Cooler Master Hyper 212 Plus s1156 & 1366

8.9 Overall Score
Silence: 10/10
Effectiveness: 9/10
Overall: 9/10

It is a very quiet cooler

It doesnt cool as well as we hoped.

Test Setup

cooler-master.jpg

To test the Cooler Master Hyper 212 Plus we housed it in a Cooler Master ATCS 840 case equipped with the following:

  • Foxconn Blood RAGE Motherboard
  • PC Power and Cooling 1kW Power Supply
  • EVGA GTX 280 GPU
  • 6GB OCZ DDR3 1600 RAM with 7-7-7-21 timings
  • Intel Core i7 Extreme 965 and Core i7 920 D0
  • 2x OCZ Vertex 128GB SSDs
  • Ceramique thermal interface material (TIM) was used for each test run, in lieu of TIM provided by the manufacturer
  • Windows Vista Ultimate x64 SP1

Ambient room temperature was maintained at 20C throughout all tests and we used Prime95 to stress the CPU. Prime95 was run for 30 minutes at each setting to properly heat the CPU and obtain a maximum load temp. Idle temps were taken with the system sitting idle for at least 15 minutes. Temperatures were measured using Real Temp v2.70. We moved on to the Core i7 920 D0 as our main testing CPU. The results you are going to see will reflect our previous testing with the 965 at 3.2GHz and 4GHz. All new heatsink testing will be done with the 920 at stock, 2.66GHz, and at 4GHz as well. We will not be updating results for the previous heatsinks at this time because some of the coolers we reviewed we no longer have on hand. The 4GHz comparison results will be very legitimate and the stock testing will be used for reference only. We understand that 3.2GHz will produce more heat than 2.66GHz but the results are still close enough to give a very good estimate of what the new heatsinks we are testing can do.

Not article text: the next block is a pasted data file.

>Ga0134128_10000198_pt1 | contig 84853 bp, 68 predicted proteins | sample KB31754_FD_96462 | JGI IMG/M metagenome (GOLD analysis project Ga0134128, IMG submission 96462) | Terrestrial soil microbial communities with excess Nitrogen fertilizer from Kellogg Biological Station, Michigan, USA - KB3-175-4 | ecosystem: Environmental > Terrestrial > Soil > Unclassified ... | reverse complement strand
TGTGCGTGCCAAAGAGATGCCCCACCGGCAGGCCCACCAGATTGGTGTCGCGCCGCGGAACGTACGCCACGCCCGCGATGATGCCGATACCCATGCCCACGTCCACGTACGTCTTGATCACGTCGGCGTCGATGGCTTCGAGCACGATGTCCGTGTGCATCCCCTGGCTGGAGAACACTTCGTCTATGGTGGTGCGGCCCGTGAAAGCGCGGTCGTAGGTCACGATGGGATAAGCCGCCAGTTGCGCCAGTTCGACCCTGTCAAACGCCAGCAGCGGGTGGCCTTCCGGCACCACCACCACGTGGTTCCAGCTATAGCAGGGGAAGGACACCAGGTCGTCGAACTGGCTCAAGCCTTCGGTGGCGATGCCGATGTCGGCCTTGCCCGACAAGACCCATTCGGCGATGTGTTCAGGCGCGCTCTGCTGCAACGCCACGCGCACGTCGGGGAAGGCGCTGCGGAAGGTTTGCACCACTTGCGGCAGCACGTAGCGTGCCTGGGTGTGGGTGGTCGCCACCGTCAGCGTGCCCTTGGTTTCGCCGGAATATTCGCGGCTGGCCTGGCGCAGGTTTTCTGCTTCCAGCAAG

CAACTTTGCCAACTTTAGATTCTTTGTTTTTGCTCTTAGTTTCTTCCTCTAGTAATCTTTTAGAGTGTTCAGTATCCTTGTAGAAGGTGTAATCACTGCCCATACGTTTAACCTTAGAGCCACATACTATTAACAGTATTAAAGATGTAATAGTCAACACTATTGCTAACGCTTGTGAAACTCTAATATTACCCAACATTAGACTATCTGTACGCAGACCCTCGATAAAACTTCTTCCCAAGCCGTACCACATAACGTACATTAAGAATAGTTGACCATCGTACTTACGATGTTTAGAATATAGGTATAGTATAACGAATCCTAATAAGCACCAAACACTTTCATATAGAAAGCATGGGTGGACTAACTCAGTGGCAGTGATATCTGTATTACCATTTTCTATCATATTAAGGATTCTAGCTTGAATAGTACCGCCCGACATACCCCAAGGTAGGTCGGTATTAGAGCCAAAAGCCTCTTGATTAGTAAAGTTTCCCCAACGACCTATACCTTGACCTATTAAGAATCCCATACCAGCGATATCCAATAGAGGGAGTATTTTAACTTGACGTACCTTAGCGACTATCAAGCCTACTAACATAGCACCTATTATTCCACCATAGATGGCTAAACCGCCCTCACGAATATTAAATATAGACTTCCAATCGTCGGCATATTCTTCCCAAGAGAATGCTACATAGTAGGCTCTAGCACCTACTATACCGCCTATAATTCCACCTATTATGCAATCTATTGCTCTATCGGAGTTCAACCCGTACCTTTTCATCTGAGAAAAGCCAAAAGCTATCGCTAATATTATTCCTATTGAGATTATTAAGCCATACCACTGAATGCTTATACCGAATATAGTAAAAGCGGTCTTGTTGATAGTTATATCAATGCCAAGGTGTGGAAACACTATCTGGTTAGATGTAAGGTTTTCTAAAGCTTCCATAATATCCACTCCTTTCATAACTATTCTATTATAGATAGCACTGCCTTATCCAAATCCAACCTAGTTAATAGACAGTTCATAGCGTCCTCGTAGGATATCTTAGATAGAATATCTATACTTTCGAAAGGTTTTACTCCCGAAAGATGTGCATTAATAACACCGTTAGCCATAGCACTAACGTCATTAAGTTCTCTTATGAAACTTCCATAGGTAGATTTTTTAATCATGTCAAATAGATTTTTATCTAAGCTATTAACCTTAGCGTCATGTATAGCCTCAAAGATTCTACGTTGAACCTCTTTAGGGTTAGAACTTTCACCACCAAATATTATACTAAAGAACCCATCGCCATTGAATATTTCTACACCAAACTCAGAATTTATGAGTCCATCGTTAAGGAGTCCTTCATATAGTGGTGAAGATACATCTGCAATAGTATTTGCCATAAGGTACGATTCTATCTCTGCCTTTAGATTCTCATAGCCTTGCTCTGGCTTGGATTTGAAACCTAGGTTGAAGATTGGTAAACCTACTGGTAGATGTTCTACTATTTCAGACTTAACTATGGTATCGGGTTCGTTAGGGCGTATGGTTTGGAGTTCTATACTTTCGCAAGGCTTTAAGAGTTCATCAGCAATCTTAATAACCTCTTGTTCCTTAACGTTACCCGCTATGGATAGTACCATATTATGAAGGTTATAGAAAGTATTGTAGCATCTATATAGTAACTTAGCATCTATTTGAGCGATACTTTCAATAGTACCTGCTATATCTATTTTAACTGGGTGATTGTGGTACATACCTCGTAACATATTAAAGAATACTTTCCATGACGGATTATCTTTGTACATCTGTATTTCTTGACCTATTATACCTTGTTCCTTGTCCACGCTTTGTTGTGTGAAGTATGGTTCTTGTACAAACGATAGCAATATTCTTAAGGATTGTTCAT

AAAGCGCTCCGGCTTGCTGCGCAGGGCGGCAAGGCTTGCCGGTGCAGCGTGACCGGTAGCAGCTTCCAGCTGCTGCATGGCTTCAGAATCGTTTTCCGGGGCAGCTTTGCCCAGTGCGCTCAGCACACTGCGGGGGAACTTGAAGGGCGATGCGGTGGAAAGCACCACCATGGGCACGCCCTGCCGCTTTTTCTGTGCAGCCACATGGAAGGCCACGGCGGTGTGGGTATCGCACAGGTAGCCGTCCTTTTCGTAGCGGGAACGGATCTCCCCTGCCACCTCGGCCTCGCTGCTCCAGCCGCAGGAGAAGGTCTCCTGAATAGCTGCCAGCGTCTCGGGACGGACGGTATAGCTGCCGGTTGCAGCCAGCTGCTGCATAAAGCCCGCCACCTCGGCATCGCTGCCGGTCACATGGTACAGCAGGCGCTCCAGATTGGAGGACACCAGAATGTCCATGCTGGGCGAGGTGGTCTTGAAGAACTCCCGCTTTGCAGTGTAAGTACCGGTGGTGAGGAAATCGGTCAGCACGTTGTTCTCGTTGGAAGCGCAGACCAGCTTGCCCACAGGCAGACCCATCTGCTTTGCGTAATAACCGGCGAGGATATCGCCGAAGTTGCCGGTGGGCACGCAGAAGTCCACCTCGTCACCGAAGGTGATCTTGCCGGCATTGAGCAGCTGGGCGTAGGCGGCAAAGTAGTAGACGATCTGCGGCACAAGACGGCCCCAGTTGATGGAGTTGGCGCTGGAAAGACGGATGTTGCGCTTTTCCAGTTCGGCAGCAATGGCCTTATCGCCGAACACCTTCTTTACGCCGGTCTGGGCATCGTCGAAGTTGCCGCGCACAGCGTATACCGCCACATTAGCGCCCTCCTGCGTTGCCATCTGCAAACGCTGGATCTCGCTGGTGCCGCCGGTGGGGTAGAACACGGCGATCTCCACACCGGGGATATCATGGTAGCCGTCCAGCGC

Each heatsink used in this review was setup directly out of the box. In other words, no modifications were done to the coolers such as adding stronger fans or lapping the base. The only item not used directly out of the box is the TIM used for our testing. For consistency we chose to use a high quality 3rd party TIM (Arctic Silver Ceramique) to eliminate any advantages or disadvantages offered by the TIM provided by each heatsink manufacturer.

Previously, the TRUE-120 has come without a fan. This decision by ThermalRight was intentional, as it allowed the user to select a fan best suited to their needs (high flow, low noise, etc.). Recently, however, ThermalRight has started to offer a complete TRUE 120 kit that includes a fan. For this review, we purchased the TRUE-120 with a fan (our particular unit can be found here for $74.95). The factory fan that comes with the TRUE 120 is rated at 63.7CFM @ 1600RPM and 28dBA.

Our reasoning behind the out of the box review is simple. Most consumers looking to purchase a CPU cooler want a solution that is easy to use and “ready to run” out of the box with minimal assembly. Our hardcore enthusiasts will not be left out, however, because we are working on an ultimate performance review of today’s best coolers utilizing more labor-intensive measures designed to squeeze the last degree of performance out of these heatsinks.

With review of the test setup and our testing method out of the way, let’s move on to the results!

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